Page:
Visiting the Castle of the Dukes of Brittany in Nantes

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Located just a short walk from our Radisson Blu Nantes hotel, the Castle of the Dukes of Brittany’s fairytale-fortress exterior is made up of several buildings, each with its own unique story. Although the first ramparts were constructed in the 13th century, embellishments and extra buildings were regularly added to the original fortress up until the 1700s. After a long period of restoration and refurbishment, the courtyard in the centre of this fortress is now completely open to the public. Peering out through slanted windows, it’s enchantingly easy to imagine what it once might have been like to live in this fortified palace.

Dukes and kings

In its early days, the castle was the private residence of the region’s dukes, before moving into the hands of the French monarchy along with the rest of the Duchy of Brittany in 1532. From then on, it served as the official Breton residence of the French monarchy, with all the required architectural flourishes fit for a king added soon after. However, as any history student will know, transitions of power rarely run smoothly – and the relationship between Brittany and France has had more than its fair share of intrigues and plot twists. The castle has withstood civil war, royal marriages and religious upheaval, so whichever period of history most interests you, you’ll find something about it here.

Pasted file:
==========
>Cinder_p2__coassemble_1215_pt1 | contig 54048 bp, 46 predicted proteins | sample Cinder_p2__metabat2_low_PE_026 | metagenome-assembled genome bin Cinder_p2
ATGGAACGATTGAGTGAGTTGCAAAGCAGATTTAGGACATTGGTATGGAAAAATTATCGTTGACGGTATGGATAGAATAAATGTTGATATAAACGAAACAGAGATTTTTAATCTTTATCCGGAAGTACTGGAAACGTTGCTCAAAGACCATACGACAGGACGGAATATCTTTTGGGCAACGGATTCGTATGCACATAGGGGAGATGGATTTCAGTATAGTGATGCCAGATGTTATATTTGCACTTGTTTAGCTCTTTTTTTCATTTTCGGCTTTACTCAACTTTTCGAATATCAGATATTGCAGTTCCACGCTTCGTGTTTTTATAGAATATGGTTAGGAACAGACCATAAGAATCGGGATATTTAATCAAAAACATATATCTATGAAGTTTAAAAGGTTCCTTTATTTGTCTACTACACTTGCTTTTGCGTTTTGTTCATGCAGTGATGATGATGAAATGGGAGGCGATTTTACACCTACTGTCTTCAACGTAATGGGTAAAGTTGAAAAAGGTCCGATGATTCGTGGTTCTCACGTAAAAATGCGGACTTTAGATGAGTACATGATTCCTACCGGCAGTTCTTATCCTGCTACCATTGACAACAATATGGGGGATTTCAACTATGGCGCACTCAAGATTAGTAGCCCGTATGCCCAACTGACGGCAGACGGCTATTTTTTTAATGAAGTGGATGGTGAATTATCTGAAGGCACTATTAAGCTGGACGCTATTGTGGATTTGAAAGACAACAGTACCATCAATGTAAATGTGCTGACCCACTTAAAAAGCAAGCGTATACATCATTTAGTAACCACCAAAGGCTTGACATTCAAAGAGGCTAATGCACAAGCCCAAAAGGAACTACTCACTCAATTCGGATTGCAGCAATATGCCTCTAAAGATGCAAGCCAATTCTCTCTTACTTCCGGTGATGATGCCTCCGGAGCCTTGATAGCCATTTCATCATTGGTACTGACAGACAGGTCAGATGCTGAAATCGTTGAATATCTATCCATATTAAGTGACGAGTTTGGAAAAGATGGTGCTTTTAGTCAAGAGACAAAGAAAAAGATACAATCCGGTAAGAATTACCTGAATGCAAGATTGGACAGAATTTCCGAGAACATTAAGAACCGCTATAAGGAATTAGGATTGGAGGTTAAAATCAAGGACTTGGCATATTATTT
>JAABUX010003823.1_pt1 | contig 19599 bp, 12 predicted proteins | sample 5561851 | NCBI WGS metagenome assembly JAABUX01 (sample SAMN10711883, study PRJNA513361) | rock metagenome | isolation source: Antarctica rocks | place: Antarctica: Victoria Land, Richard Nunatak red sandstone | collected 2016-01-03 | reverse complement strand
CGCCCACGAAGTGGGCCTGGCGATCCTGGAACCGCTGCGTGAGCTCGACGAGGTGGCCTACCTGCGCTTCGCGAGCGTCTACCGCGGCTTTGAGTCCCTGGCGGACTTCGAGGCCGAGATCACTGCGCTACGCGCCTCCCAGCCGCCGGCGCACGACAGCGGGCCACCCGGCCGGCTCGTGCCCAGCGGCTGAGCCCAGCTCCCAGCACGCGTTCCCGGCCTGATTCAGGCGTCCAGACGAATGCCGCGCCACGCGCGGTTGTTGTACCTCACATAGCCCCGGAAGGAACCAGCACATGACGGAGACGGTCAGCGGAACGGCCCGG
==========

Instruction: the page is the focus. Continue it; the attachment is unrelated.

Night at the museum

Today, the castle’s 15th century buildings house the Nantes History Museum, which holds collections of traditional textiles, archaeological discoveries and historical photography. The museum provides free audio guide downloads that open up the past for younger visitors, guiding them through Anne of Brittany’s dramatic world and answering their questions about items in the museum.

Each object narrates part of Nantes’ rich story, travelling from the merchant trades that helped the city to flourish to more controversial topics, like the slave trade that once pervaded Europe, Africa and America. French speakers can enjoy guided tours with fantastic actors in full period dress – discover the dukes’ panic when a priceless object goes missing, or live through a feudal siege alongside characters straight from the history books.

Portrait of a city

Although the castle itself could quite fairly be called a work of art, inside the museum you’ll find some more traditional artistic creations dedicated to commemorating the city in all its glory. J.M.W. Turner’s imaginatively titled ‘Nantes’ is here, as are several other engravings, oil paintings and sketches depicting the busy streets, wide rivers and elegant buildings that characterise the city. Continuing the theme of bringing the past to life and placing it right next to the present, the museum also has a space reserved for the current ‘guest artist’, who is commissioned to produce an artwork inspired by the historic representations. Launched by Pierrick Sorin’s stunning multimedia ‘City Portrait’, don’t miss out on this celebration of local talent.

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